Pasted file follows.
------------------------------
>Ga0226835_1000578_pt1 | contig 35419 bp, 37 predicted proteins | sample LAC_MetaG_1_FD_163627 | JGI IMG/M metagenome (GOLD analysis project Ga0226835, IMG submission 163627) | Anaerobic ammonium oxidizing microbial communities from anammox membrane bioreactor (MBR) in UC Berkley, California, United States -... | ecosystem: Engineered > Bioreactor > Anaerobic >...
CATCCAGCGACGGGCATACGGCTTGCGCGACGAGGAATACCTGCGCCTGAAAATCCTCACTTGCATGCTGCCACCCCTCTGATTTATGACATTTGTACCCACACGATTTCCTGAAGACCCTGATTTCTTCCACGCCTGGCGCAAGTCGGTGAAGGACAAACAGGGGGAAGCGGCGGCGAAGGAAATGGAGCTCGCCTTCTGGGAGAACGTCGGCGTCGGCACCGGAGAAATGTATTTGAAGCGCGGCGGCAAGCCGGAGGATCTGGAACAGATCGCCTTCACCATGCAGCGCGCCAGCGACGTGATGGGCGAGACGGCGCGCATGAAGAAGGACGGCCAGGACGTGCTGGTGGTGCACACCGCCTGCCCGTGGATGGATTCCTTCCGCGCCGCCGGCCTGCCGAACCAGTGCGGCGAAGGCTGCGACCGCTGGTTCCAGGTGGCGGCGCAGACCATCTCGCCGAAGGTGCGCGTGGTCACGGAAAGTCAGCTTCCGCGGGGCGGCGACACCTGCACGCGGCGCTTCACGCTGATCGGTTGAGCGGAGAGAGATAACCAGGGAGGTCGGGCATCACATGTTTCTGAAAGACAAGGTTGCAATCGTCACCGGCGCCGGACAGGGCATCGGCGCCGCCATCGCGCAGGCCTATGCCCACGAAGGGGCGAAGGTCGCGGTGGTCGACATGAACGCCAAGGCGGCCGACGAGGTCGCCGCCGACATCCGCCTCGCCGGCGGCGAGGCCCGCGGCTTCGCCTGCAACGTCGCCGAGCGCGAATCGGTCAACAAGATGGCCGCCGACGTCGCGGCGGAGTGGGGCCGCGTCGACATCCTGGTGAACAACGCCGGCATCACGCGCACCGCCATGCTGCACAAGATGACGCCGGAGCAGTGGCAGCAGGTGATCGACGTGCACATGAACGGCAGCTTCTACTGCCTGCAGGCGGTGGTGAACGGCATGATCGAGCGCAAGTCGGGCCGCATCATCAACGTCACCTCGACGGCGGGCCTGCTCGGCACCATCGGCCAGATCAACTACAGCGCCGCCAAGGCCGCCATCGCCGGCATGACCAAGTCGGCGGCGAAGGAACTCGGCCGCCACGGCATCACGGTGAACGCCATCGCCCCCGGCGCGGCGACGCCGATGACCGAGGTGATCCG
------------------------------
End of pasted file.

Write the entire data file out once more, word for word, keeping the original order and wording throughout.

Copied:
>Ga0226835_1000578_pt1 | contig 35419 bp, 37 predicted proteins | sample LAC_MetaG_1_FD_163627 | JGI IMG/M metagenome (GOLD analysis project Ga0226835, IMG submission 163627) | Anaerobic ammonium oxidizing microbial communities from anammox membrane bioreactor (MBR) in UC Berkley, California, United States -... | ecosystem: Engineered > Bioreactor > Anaerobic >...
CATCCAGCGACGGGCATACGGCTTGCGCGACGAGGAATACCTGCGCCTGAAAATCCTCACTTGCATGCTGCCACCCCTCTGATTTATGACATTTGTACCCACACGATTTCCTGAAGACCCTGATTTCTTCCACGCCTGGCGCAAGTCGGTGAAGGACAAACAGGGGGAAGCGGCGGCGAAGGAAATGGAGCTCGCCTTCTGGGAGAACGTCGGCGTCGGCACCGGAGAAATGTATTTGAAGCGCGGCGGCAAGCCGGAGGATCTGGAACAGATCGCCTTCACCATGCAGCGCGCCAGCGACGTGATGGGCGAGACGGCGCGCATGAAGAAGGACGGCCAGGACGTGCTGGTGGTGCACACCGCCTGCCCGTGGATGGATTCCTTCCGCGCCGCCGGCCTGCCGAACCAGTGCGGCGAAGGCTGCGACCGCTGGTTCCAGGTGGCGGCGCAGACCATCTCGCCGAAGGTGCGCGTGGTCACGGAAAGTCAGCTTCCGCGGGGCGGCGACACCTGCACGCGGCGCTTCACGCTGATCGGTTGAGCGGAGAGAGATAACCAGGGAGGTCGGGCATCACATGTTTCTGAAAGACAAGGTTGCAATCGTCACCGGCGCCGGACAGGGCATCGGCGCCGCCATCGCGCAGGCCTATGCCCACGAAGGGGCGAAGGTCGCGGTGGTCGACATGAACGCCAAGGCGGCCGACGAGGTCGCCGCCGACATCCGCCTCGCCGGCGGCGAGGCCCGCGGCTTCGCCTGCAACGTCGCCGAGCGCGAATCGGTCAACAAGATGGCCGCCGACGTCGCGGCGGAGTGGGGCCGCGTCGACATCCTGGTGAACAACGCCGGCATCACGCGCACCGCCATGCTGCACAAGATGACGCCGGAGCAGTGGCAGCAGGTGATCGACGTGCACATGAACGGCAGCTTCTACTGCCTGCAGGCGGTGGTGAACGGCATGATCGAGCGCAAGTCGGGCCGCATCATCAACGTCACCTCGACGGCGGGCCTGCTCGGCACCATCGGCCAGATCAACTACAGCGCCGCCAAGGCCGCCATCGCCGGCATGACCAAGTCGGCGGCGAAGGAACTCGGCCGCCACGGCATCACGGTGAACGCCATCGCCCCCGGCGCGGCGACGCCGATGACCGAGGTGATCCG